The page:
The lived experience of mental health in the US, and in NYC in particular, reveals systemic inequities that result in disparate levels of navigational burden for cultural minorities and other marginalized citizens living with mental illness.  This introductory graduate course shifts the framework of pathological analysis from age old psychological theories to applied sociopolitical realities that will critically interrogate literatures on anxiety, paranoia, immigration, trauma, crime, violence and mental health and deconstructs how psychopathology varies by race/ethnicity, immigration status, income level, religion, sexuality and gender. As this course traverses through mood, anxiety and thought disorders, students will read, critique and create interdisciplinary “documents” and performances at the intersection of research, law, policy and analysis to connect individual level “mental health” concerns with the sociopolitical realities of modern day NYC. Working in interdisciplinary groups, students will select an “angle” for critical analysis, blending scholarly reviews, popular media and participant observation/interviews with respect to a range of issues, including the racialized criminalization of mental health and  police violence against women of color suffering from mental illness. This course will also involve lectures from/visits with activists as well as organizers involved with interpersonal violence, mass incarceration, addiction communities, immigration justice groups, and community leaders who  have cultivated unique interventions at the grass roots level to counter the impact of mental health disparities within varied neighborhoods throughout the five boroughs. Our analysis will move between pain and resistance; individual and structural enactments of dis-ease; prevention; and healing.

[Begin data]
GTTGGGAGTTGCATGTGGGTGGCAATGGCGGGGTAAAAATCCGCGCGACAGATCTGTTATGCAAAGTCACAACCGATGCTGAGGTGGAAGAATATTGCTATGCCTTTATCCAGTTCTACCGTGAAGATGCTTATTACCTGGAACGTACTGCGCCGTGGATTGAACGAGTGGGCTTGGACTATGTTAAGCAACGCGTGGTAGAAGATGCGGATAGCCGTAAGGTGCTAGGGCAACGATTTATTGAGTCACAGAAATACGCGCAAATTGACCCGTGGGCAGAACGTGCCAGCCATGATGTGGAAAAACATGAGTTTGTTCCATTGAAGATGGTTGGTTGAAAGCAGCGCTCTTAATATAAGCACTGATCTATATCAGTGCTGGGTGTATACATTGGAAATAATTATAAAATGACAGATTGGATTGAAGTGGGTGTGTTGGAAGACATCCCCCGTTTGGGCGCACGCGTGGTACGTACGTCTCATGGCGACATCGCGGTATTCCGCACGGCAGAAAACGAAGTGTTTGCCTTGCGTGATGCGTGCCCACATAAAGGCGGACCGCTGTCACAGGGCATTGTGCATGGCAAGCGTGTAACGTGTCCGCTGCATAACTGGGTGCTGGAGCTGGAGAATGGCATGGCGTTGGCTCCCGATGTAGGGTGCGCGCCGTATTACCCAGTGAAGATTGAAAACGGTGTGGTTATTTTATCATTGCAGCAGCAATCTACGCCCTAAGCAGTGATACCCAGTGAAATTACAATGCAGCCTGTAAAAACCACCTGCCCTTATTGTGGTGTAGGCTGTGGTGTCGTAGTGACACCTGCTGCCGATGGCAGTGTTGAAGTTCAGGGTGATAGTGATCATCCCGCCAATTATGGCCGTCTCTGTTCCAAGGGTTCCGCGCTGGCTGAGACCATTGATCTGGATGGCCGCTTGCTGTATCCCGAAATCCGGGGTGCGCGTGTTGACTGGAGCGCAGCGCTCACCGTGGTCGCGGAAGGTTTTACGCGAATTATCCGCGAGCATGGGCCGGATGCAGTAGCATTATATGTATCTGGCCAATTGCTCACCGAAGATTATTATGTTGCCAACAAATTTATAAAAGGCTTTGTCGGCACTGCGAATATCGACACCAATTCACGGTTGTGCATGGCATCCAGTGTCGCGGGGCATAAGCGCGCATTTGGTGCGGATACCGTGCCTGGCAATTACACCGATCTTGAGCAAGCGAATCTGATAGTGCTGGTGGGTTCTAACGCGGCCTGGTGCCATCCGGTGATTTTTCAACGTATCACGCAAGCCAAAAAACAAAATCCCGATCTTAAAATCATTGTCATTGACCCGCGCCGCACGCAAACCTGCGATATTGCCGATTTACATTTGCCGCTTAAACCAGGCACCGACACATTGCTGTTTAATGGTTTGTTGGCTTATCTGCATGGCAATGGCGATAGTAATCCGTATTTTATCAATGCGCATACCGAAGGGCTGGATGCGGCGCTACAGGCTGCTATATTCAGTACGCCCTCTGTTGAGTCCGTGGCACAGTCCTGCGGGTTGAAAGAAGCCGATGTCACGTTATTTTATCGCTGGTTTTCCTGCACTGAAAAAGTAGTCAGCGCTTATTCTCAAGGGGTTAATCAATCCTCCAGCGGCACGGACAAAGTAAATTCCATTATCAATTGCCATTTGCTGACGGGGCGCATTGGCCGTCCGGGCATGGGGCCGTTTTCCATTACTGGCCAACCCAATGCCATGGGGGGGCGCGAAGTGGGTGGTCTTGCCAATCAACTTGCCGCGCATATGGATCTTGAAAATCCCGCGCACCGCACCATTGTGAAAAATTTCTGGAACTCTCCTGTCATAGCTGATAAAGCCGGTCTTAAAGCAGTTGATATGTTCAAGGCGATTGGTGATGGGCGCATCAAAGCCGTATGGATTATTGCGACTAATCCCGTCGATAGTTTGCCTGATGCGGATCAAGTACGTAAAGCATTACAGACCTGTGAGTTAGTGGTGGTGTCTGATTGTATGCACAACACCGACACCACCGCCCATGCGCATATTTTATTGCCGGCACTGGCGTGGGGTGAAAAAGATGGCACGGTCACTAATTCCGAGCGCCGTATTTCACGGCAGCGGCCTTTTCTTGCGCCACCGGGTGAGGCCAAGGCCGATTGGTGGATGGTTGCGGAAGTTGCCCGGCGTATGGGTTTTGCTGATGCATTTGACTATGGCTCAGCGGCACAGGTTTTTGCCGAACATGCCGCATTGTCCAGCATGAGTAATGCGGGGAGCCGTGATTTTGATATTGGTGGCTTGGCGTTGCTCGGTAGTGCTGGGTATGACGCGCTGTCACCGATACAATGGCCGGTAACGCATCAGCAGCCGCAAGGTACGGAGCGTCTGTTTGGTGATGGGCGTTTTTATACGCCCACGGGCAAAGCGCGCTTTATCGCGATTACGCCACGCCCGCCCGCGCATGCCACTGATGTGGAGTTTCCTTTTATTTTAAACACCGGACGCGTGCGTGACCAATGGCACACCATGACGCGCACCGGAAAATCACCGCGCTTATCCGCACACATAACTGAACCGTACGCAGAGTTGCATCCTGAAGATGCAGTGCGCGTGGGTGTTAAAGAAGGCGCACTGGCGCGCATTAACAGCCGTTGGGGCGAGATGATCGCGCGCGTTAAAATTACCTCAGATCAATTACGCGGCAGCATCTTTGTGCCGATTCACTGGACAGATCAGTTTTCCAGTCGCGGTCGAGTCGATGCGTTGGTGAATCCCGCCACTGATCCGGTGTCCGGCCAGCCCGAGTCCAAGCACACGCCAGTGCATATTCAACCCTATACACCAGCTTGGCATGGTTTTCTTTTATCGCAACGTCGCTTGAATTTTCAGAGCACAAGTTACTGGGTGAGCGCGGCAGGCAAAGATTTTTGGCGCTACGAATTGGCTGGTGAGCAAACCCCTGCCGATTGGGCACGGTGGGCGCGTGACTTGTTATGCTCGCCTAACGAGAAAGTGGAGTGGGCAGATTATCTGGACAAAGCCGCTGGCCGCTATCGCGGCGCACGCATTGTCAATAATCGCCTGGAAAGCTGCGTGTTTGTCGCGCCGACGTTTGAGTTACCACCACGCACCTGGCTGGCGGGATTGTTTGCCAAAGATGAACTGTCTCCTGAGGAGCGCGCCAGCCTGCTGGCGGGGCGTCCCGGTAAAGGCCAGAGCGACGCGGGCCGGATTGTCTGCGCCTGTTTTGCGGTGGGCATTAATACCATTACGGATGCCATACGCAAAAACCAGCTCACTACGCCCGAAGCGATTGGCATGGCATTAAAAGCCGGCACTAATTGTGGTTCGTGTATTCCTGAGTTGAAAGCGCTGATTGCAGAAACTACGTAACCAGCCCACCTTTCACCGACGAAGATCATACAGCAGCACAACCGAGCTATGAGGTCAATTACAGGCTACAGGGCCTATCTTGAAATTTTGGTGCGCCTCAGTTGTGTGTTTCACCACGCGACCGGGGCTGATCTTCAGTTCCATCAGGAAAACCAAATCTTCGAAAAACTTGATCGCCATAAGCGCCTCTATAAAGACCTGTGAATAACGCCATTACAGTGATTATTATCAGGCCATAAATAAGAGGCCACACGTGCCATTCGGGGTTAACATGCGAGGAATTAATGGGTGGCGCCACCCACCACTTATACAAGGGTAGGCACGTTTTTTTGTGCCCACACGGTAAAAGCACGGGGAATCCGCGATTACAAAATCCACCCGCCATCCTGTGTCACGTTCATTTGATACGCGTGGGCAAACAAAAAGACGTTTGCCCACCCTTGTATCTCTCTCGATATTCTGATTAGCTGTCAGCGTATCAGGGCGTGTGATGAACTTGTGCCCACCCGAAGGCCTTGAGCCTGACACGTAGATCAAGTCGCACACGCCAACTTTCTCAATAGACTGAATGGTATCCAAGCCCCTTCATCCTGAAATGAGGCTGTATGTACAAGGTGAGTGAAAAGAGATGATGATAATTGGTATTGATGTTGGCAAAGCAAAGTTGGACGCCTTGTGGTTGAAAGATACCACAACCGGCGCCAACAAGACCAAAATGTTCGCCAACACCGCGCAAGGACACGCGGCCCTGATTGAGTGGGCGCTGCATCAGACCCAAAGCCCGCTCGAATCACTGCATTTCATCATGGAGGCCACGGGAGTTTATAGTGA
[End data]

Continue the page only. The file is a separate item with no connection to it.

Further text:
WSCP 81000 – Introduction to Engaged Teaching for Transformative Learning in the Humanities and Social Sciences
GC: THURS, 2:00PM-4:00PM, 3 Credits, Prof. Cathy N. Davidson and Prof. Eduardo Vianna
Cross-listed with The Futures Initiative.

What does it mean to “introduce” a student to a field? This course is intended for any graduate student in the humanities or social sciences who is thinking seriously about the deepest “why” and “how” questions about their discipline and how those apply to their own research and teaching. We will begin with theoretical questions about disciplines, fields, foundations, pedagogy, research, aesthetics, and institutional structures alongside issues of equity, diversity, inclusion, social justice, engagement, and transformation. In each class and in final projects, we will encourage students to transform critique into engaged practice. Students will work collaboratively on analyzing and then designing: (1) a standard anthology or textbook in their field; (2) key articles or critical texts in their field; (3) standard syllabi of introductory or “core” courses in their field; (4) keywords in their field. Students will leave the course with a deeper understanding of the assumptions of their field and new methods for transformative learning that support diversity, inclusion, and a more equitable form of higher education. Our aim is to work toward “research with a transformative activist agenda” and teaching and mentoring as a “collaborative learning community project” that, in the end, contributes to education as a public good and a more just and equitable society.